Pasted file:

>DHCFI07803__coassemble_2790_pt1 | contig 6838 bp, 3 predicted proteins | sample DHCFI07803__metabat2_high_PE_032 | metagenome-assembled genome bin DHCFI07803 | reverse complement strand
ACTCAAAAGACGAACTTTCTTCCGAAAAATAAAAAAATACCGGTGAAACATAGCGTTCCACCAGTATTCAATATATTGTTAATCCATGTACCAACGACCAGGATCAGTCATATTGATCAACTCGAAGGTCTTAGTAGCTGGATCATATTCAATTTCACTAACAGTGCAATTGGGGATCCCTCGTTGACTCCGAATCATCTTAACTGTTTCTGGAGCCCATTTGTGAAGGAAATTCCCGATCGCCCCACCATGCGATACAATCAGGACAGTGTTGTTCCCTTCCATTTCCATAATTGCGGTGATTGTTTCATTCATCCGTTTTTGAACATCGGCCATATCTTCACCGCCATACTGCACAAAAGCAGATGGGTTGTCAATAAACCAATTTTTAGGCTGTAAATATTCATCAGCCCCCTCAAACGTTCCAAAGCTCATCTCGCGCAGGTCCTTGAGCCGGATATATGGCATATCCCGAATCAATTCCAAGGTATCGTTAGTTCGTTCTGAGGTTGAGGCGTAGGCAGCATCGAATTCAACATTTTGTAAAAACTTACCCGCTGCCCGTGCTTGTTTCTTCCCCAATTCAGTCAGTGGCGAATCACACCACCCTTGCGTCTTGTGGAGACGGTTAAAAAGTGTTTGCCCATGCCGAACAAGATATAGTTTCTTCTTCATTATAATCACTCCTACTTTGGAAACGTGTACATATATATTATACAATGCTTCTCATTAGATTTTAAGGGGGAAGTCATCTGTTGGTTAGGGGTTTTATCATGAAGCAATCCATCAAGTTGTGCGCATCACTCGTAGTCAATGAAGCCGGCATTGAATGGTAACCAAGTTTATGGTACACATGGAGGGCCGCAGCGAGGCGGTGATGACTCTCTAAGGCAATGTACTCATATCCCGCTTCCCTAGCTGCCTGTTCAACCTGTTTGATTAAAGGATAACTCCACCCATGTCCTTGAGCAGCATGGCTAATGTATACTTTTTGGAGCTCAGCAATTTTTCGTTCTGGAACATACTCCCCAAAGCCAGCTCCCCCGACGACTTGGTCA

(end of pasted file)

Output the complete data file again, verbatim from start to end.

>DHCFI07803__coassemble_2790_pt1 | contig 6838 bp, 3 predicted proteins | sample DHCFI07803__metabat2_high_PE_032 | metagenome-assembled genome bin DHCFI07803 | reverse complement strand
ACTCAAAAGACGAACTTTCTTCCGAAAAATAAAAAAATACCGGTGAAACATAGCGTTCCACCAGTATTCAATATATTGTTAATCCATGTACCAACGACCAGGATCAGTCATATTGATCAACTCGAAGGTCTTAGTAGCTGGATCATATTCAATTTCACTAACAGTGCAATTGGGGATCCCTCGTTGACTCCGAATCATCTTAACTGTTTCTGGAGCCCATTTGTGAAGGAAATTCCCGATCGCCCCACCATGCGATACAATCAGGACAGTGTTGTTCCCTTCCATTTCCATAATTGCGGTGATTGTTTCATTCATCCGTTTTTGAACATCGGCCATATCTTCACCGCCATACTGCACAAAAGCAGATGGGTTGTCAATAAACCAATTTTTAGGCTGTAAATATTCATCAGCCCCCTCAAACGTTCCAAAGCTCATCTCGCGCAGGTCCTTGAGCCGGATATATGGCATATCCCGAATCAATTCCAAGGTATCGTTAGTTCGTTCTGAGGTTGAGGCGTAGGCAGCATCGAATTCAACATTTTGTAAAAACTTACCCGCTGCCCGTGCTTGTTTCTTCCCCAATTCAGTCAGTGGCGAATCACACCACCCTTGCGTCTTGTGGAGACGGTTAAAAAGTGTTTGCCCATGCCGAACAAGATATAGTTTCTTCTTCATTATAATCACTCCTACTTTGGAAACGTGTACATATATATTATACAATGCTTCTCATTAGATTTTAAGGGGGAAGTCATCTGTTGGTTAGGGGTTTTATCATGAAGCAATCCATCAAGTTGTGCGCATCACTCGTAGTCAATGAAGCCGGCATTGAATGGTAACCAAGTTTATGGTACACATGGAGGGCCGCAGCGAGGCGGTGATGACTCTCTAAGGCAATGTACTCATATCCCGCTTCCCTAGCTGCCTGTTCAACCTGTTTGATTAAAGGATAACTCCACCCATGTCCTTGAGCAGCATGGCTAATGTATACTTTTTGGAGCTCAGCAATTTTTCGTTCTGGAACATACTCCCCAAAGCCAGCTCCCCCGACGACTTGGTCA